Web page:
Before we get started, readers, I must share this latest entry in the "Who Wore It Best?" muslin competition. Michael was insistent he get a shot, and since his mom was visiting yesterday afternoon... Aren't they adorable?
The competition's stiff, however. This may require a celebrity panel.
Moving right along, friends, one thing I very rarely sew with is knits. I wear knit t-shirts and tank tops and even knit boxer briefs all the time, but making them myself doesn't excite me. I buy most of my t-shirts at Goodwill for a couple of bucks and it doesn't seem worth the trouble to make them myself.
I've made a few knit shirts, and if you include polyfleece which, after all, is a knit, I do have some experience, but knits can be persnickety.
Anyway, I was in the Garment District on Monday and I picked up this striped knit at Chic Fabrics (225 West 39th St.). I also have this thin solid blue knit in my stash waiting to be used.
I decided it's time to get over my knit issues. I have many sewing books that address knits, particularly how to do the neckline in a professional way, including Couture Sewing Techniques and Serger Secrets. Of course, there are many online tutorials too but I never know which one will yield the best results.
The big question always seems to be whether you attach the neckband with the neck open (i.e. with just one shoulder seam stitched) or with the neck closed (with both shoulder seams stitched and the band closed into a pre-measured ring). While it's no doubt easier to add the neckband with the neckline open, this method doesn't stretch the neckband taut while it's being attached, which can result in a neckband that's a bit loose and/or doesn't sit flat. Or am I missing something?
Yesterday I cut up an old t-shirt and experimented. One method has you make the "v" in the neckband before attaching the band, another has you apply the band flat and then stitch the "v" afterward. I experimented with the latter method. What method do you generally use?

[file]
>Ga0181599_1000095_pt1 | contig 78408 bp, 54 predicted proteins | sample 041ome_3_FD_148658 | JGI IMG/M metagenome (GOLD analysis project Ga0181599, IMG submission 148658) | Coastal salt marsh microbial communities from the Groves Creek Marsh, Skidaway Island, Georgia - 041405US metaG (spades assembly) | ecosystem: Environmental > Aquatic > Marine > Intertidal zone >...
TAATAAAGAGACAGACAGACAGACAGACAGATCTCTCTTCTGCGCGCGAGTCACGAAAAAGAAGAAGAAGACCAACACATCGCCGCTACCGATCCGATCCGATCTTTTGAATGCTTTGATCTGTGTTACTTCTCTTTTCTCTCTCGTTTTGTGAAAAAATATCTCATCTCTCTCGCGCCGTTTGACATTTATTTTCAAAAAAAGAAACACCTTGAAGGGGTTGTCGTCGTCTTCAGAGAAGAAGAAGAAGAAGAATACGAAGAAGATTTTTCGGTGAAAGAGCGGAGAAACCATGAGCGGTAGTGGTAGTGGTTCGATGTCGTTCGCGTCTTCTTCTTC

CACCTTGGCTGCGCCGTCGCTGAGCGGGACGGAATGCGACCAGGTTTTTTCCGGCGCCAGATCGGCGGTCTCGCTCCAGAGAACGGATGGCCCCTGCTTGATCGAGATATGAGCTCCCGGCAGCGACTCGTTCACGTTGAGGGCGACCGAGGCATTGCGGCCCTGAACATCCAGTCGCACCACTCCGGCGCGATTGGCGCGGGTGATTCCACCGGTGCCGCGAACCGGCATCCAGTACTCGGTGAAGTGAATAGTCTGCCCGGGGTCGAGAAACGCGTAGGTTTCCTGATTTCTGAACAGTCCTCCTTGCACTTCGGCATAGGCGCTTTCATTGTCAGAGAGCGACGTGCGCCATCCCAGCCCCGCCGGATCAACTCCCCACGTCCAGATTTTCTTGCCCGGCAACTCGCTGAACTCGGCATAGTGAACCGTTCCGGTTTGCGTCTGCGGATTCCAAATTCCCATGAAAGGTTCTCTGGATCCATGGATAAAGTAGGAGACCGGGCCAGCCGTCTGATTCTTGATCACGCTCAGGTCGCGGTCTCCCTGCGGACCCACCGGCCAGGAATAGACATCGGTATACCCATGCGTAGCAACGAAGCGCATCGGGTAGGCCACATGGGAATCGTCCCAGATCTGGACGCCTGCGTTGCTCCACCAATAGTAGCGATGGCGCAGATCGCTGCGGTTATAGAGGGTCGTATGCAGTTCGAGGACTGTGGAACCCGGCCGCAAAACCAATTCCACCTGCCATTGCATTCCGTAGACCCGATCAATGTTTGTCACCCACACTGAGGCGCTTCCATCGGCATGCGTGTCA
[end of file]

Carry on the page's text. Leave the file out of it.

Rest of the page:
I made the band by cutting a strip of cotton from the shirt itself (width-wise, where it's stretchiest), folding it in half, and serging the raw edge. I added a second needle to my serger so I can use it for all my seams. Very strong.
Anyway, readers, this is my project for today.
Do you enjoy sewing with knits? Do you generally stitch your seams with a sewing machine first and then serge, or do you go directly to the serger?
Re the t-shirt, would you stabilize the entire neckline with knit interfacing first (this is suggested in Couture Sewing Techniques) or just staystitch the "v"?
I'm a native New Yorker and sewing fanatic! I started sewing in 2009 and today make all my own clothes using vintage sewing machines and vintage patterns, in addition to sewing for private clients. Welcome to the warm and whimsical world of Male Pattern Boldness, where the conversation is sewing, style, fashion, fabric, and more!